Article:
Tasting Notes: Rose hips / Hibiscus / Blackcurrants
Origin: Kenya [Nyeri]
Cultivar: SL28, SL34, Ruiru 11, Batian
This coffee is produced by several hundred farmers, most of them growing the famous Kenyan SL28 and SL34 cultivars. While some have planted newer hybrids like Ruiru 11 and Batian you can clearly taste the clean and fruity flavours in this coffee that are so common for the SL cultivars. The coffee from Karogoto has a very distinct and intense fruity flavour with a refreshing acidity. Expect winey notes of rose hips, and blackcurrant.
Karogoto is a wet mill (also called factory) situated near Karatina town in Nyeri, Kenya. It is one of four wet mills that are owned by the Tekangu farmers cooperative society. There are numerous wet mills in Nyeri often just a few minutes drive from one to another. The reason for this is that Nyeri is home to thousands of smallholder farmers that owns on average 0,5 hecrtares of land where they typically grow coffee, maize, pasture and other crops. A farmer typically will pick her/ his coffee cherries and sell them to the nearest wet mill that is within walking distance. The cherries get bulked together before they are processed and dried by the staff on a cooperative wet mill and later sold to exporters at the weekly Kenyan coffee auction or directly to roasters.
How I started buying from Karogoto
Kenya is both a complicated and a very streamlined place to buy coffee. Unlike the origins we buy from in the Americas, it is slightly more challenging to find farmers that own enough land to be able to supply even small roasters like us. Most smallholder farmers sell their coffee to cooperatives and do not process or dry their own coffees. (Although they do exist.) On my first coffee buying trip to Kenya back in 2009 I was therefore taken on a tour to visit some of the best cooperative wet mills in Nyeri.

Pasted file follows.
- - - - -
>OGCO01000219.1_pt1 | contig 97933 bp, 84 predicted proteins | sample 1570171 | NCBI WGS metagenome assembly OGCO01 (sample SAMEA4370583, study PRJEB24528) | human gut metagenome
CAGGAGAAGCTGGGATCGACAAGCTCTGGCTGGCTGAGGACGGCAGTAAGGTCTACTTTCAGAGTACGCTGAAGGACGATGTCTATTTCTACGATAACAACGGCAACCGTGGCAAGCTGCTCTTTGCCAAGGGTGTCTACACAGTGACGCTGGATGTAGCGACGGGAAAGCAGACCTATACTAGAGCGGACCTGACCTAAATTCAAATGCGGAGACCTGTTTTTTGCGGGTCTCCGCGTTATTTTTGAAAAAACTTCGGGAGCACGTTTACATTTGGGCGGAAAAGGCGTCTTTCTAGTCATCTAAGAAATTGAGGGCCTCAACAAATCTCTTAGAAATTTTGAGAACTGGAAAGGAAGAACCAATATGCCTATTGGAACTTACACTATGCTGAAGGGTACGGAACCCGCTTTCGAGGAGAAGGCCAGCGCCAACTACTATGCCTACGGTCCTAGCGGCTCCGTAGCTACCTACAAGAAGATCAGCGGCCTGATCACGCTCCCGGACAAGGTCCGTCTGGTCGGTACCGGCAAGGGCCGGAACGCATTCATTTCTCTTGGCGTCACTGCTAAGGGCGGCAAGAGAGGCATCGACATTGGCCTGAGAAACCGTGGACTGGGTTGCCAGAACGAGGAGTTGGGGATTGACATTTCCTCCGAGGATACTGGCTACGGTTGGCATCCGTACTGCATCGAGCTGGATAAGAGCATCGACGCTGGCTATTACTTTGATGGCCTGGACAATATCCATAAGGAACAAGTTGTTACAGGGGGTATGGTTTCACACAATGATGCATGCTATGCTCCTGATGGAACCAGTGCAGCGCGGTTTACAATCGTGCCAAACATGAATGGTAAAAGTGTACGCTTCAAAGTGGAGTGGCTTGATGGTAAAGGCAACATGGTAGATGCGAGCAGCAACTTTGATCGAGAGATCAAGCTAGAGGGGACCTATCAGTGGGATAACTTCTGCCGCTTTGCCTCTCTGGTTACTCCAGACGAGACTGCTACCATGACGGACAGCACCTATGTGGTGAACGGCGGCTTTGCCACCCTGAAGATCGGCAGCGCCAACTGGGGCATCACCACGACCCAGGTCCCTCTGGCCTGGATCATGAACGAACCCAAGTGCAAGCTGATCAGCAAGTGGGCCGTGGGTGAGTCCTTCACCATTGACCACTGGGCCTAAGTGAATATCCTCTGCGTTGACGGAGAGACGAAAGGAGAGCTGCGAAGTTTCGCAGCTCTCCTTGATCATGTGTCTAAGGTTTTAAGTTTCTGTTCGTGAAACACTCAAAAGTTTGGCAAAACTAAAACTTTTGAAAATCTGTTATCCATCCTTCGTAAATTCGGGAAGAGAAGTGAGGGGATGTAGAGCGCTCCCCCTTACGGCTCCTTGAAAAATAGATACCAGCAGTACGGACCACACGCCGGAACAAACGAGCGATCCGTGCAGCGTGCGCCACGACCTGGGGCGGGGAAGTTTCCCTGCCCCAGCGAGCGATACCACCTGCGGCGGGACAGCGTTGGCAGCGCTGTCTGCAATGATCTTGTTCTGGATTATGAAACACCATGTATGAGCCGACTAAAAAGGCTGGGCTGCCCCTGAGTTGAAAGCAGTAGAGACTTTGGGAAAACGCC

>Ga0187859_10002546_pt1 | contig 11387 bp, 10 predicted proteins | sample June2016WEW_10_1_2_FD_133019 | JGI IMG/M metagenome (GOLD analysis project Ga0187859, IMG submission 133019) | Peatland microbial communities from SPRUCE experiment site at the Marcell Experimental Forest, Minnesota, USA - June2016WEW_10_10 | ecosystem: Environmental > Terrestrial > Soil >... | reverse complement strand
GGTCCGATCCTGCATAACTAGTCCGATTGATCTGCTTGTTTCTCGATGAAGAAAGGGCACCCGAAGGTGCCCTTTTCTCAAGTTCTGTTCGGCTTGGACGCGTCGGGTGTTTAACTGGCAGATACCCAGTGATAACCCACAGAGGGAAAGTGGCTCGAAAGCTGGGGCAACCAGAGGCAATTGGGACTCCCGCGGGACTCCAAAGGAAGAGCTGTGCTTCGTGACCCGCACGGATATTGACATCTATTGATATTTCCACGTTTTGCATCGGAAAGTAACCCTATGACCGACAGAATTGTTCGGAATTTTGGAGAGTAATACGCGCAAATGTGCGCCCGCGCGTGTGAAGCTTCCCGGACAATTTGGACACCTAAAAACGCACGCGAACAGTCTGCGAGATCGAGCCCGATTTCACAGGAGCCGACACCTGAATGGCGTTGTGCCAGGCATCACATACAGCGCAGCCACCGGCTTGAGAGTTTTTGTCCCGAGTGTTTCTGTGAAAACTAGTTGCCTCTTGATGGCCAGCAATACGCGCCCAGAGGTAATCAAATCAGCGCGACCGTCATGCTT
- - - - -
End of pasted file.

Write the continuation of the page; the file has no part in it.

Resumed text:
Because our host was Coffee Management Services (CMS), one of the many marketing companies that is hired by the cooperative wet mills to market and sell their coffees, we were taken to their “best in class” cooperatives. Among them were Tekangu and the three wet mills they were operating at that time, Tegu, Karogoto and Ngunguru. To be honest most of the wet mills looked very similar in structure and none of them really stood out to me. It was not until I was tasting coffees blind several times during that trip when I realised I actually really liked the cup profiles from these three factories and especially the coffee from Karogoto.
In the following years I would still pick out the coffees from these wet mills as some of my favourites while I was on my annual coffee buying trip to Kenya. I decided that even though it is challenging to build a close relationship to a management at a wet mill as they tend to change with cooperative elections from time to time, I wanted to stay loyal to at least one wet mill and see if I could contribute with some positive impact. Although I have been buying coffees from other wet mills in Kenya over the years, Karogoto is the one that I have been sticking to. I simply love the consistent great coffees they produce and have managed to visit them many times over the years.